In this proceedings we describe our recent results on semiconductor nonlinear optics, investigated using single-cycle
THz pulses. We demonstrate the nonlinear absorption and self-phase modulation of strong-field THz pulses in doped
semiconductors, using n-GaAs as a model system. The THz nonlinearity in doped semiconductors originates from the
near-instantaneous heating of free electrons in the ponderomotive potential created by electric field of the THz pulse,
leading to ultrafast increase of electron effective mass by intervalley scattering. Modification of effective mass in turn
leads to a decrease of plasma frequency in semiconductor and produces a substantial modification of THz-range material
dielectric function, described by the Drude model. As a result, the nonlinearity of both absorption coefficient and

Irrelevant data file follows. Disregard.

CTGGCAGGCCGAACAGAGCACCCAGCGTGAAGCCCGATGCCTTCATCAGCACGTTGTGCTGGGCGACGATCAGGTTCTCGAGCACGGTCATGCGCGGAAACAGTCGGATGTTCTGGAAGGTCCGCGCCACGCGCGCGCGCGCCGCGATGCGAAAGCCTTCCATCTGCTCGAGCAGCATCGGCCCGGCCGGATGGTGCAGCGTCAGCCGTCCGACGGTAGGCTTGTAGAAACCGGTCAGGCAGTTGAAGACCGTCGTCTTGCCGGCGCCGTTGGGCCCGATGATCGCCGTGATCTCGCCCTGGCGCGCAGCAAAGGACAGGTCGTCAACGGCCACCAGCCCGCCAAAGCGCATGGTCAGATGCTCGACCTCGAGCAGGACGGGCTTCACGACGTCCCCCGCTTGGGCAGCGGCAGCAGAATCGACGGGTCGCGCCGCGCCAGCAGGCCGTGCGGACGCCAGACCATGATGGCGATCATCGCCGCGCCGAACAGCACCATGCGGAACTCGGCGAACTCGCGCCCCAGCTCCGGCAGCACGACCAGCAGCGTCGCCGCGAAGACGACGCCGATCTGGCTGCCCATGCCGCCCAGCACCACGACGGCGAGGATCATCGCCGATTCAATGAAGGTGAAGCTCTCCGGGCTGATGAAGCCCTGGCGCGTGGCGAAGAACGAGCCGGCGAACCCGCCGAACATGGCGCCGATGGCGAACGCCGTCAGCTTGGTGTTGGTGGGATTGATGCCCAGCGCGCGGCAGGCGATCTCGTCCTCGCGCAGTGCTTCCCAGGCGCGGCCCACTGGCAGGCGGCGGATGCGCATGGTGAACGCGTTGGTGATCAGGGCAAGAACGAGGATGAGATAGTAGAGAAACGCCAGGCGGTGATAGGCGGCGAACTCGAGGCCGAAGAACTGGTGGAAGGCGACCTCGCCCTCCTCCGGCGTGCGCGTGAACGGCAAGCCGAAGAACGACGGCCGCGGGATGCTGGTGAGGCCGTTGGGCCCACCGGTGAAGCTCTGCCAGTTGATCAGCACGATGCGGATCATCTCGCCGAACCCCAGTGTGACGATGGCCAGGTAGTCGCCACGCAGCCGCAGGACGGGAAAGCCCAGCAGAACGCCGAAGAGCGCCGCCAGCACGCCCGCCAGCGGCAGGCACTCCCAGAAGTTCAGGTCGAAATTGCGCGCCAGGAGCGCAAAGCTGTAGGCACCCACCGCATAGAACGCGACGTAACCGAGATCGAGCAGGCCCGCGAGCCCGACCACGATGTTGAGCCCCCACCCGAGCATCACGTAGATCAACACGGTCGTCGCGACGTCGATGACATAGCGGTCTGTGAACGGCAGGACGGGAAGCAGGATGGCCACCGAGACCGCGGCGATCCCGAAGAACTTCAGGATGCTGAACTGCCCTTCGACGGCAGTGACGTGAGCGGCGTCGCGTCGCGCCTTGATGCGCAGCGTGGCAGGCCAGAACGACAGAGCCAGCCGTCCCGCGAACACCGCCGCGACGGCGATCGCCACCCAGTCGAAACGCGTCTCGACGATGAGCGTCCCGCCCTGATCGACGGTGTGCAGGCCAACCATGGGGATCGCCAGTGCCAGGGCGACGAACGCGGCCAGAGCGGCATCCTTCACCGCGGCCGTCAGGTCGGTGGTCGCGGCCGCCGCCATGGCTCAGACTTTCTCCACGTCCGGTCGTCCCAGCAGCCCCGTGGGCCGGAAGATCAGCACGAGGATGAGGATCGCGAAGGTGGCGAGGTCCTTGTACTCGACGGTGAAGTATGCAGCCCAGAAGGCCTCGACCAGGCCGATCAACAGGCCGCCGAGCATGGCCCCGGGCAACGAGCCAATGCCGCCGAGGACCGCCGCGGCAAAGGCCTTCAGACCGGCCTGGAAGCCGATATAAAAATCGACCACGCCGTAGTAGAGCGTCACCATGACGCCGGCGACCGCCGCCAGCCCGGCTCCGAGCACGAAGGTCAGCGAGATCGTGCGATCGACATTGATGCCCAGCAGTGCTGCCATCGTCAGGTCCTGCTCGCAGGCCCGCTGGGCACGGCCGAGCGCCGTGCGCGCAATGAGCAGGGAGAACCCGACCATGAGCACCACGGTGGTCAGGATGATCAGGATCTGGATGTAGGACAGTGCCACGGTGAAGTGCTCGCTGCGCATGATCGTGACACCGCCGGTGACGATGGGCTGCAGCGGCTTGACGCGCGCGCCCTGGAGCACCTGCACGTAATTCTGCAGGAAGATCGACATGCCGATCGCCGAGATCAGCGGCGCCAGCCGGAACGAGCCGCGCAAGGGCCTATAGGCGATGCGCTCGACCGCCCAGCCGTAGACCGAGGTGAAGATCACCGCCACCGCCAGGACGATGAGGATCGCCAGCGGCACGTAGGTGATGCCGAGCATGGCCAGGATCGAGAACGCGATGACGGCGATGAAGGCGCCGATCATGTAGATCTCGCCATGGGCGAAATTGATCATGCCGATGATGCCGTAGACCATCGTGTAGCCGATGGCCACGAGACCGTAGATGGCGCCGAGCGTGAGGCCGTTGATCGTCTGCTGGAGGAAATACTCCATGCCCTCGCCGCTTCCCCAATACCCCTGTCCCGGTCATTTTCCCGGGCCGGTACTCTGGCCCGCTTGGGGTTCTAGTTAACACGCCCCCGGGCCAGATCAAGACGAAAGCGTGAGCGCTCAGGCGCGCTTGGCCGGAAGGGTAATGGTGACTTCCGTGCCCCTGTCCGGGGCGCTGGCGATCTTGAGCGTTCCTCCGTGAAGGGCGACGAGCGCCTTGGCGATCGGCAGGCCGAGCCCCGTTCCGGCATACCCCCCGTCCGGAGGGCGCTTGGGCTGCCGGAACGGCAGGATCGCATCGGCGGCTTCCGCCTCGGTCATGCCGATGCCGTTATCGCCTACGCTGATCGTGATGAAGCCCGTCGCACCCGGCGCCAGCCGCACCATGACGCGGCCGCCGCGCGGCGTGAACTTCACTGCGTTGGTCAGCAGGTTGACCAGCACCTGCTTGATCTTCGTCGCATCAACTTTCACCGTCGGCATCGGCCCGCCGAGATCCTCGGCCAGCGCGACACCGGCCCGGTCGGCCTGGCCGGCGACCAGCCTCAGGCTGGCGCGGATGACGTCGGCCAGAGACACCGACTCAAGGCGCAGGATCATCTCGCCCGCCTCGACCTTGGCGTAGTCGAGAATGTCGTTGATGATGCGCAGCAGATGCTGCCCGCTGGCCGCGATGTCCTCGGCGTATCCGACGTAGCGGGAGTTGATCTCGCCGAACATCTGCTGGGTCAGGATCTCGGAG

refractive index of the semiconductor is observed. In particular we demonstrate the nonlinear THz pulse compression
and broadening in n-GaAs, as well as an intriguing effect of coexisting positive and negative refractive index
nonlinearity within the broad spectrum of a single-cycle THz pulse. Based on Drude analysis we demonstrate that the
spectral position of zero index nonlinearity is determined by (but not equal to) the electron momentum relaxation rate.
Single cycle pulses of light, irrespective of the frequency range to which they belong, inherently have an ultrabroadband
spectrum covering many octaves of frequencies. Unlike the single-cycle pulses in optical domain, the THz pulses can be
easily sampled with sub-cycle resolution using conventional femtosecond lasers. This makes the THz pulses accessible
model tools for direct observation of general nonlinear optical phenomena occurring in the single-cycle regime.